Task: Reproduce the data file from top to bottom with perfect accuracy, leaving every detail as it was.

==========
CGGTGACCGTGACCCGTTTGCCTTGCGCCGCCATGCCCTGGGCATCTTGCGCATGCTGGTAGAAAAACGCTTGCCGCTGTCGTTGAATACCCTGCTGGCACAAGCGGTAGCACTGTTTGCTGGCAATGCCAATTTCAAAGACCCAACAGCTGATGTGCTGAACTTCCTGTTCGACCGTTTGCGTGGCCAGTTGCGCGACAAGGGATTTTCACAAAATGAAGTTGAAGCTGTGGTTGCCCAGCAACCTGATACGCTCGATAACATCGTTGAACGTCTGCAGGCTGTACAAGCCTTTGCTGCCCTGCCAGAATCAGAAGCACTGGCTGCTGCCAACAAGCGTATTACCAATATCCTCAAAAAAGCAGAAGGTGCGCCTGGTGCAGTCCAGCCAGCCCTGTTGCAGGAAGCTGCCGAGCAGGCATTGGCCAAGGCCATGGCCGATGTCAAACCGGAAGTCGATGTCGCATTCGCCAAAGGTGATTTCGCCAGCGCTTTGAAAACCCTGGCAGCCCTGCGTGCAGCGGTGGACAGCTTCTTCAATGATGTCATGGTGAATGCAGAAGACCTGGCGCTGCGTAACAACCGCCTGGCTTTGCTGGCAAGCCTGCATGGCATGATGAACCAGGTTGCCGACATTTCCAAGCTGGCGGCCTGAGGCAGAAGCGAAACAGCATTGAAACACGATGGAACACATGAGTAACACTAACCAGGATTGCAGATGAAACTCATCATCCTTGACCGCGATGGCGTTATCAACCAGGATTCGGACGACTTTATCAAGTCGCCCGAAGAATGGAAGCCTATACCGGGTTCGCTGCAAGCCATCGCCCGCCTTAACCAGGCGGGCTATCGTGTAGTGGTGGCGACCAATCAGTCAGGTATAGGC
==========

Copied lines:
CGGTGACCGTGACCCGTTTGCCTTGCGCCGCCATGCCCTGGGCATCTTGCGCATGCTGGTAGAAAAACGCTTGCCGCTGTCGTTGAATACCCTGCTGGCACAAGCGGTAGCACTGTTTGCTGGCAATGCCAATTTCAAAGACCCAACAGCTGATGTGCTGAACTTCCTGTTCGACCGTTTGCGTGGCCAGTTGCGCGACAAGGGATTTTCACAAAATGAAGTTGAAGCTGTGGTTGCCCAGCAACCTGATACGCTCGATAACATCGTTGAACGTCTGCAGGCTGTACAAGCCTTTGCTGCCCTGCCAGAATCAGAAGCACTGGCTGCTGCCAACAAGCGTATTACCAATATCCTCAAAAAAGCAGAAGGTGCGCCTGGTGCAGTCCAGCCAGCCCTGTTGCAGGAAGCTGCCGAGCAGGCATTGGCCAAGGCCATGGCCGATGTCAAACCGGAAGTCGATGTCGCATTCGCCAAAGGTGATTTCGCCAGCGCTTTGAAAACCCTGGCAGCCCTGCGTGCAGCGGTGGACAGCTTCTTCAATGATGTCATGGTGAATGCAGAAGACCTGGCGCTGCGTAACAACCGCCTGGCTTTGCTGGCAAGCCTGCATGGCATGATGAACCAGGTTGCCGACATTTCCAAGCTGGCGGCCTGAGGCAGAAGCGAAACAGCATTGAAACACGATGGAACACATGAGTAACACTAACCAGGATTGCAGATGAAACTCATCATCCTTGACCGCGATGGCGTTATCAACCAGGATTCGGACGACTTTATCAAGTCGCCCGAAGAATGGAAGCCTATACCGGGTTCGCTGCAAGCCATCGCCCGCCTTAACCAGGCGGGCTATCGTGTAGTGGTGGCGACCAATCAGTCAGGTATAGGC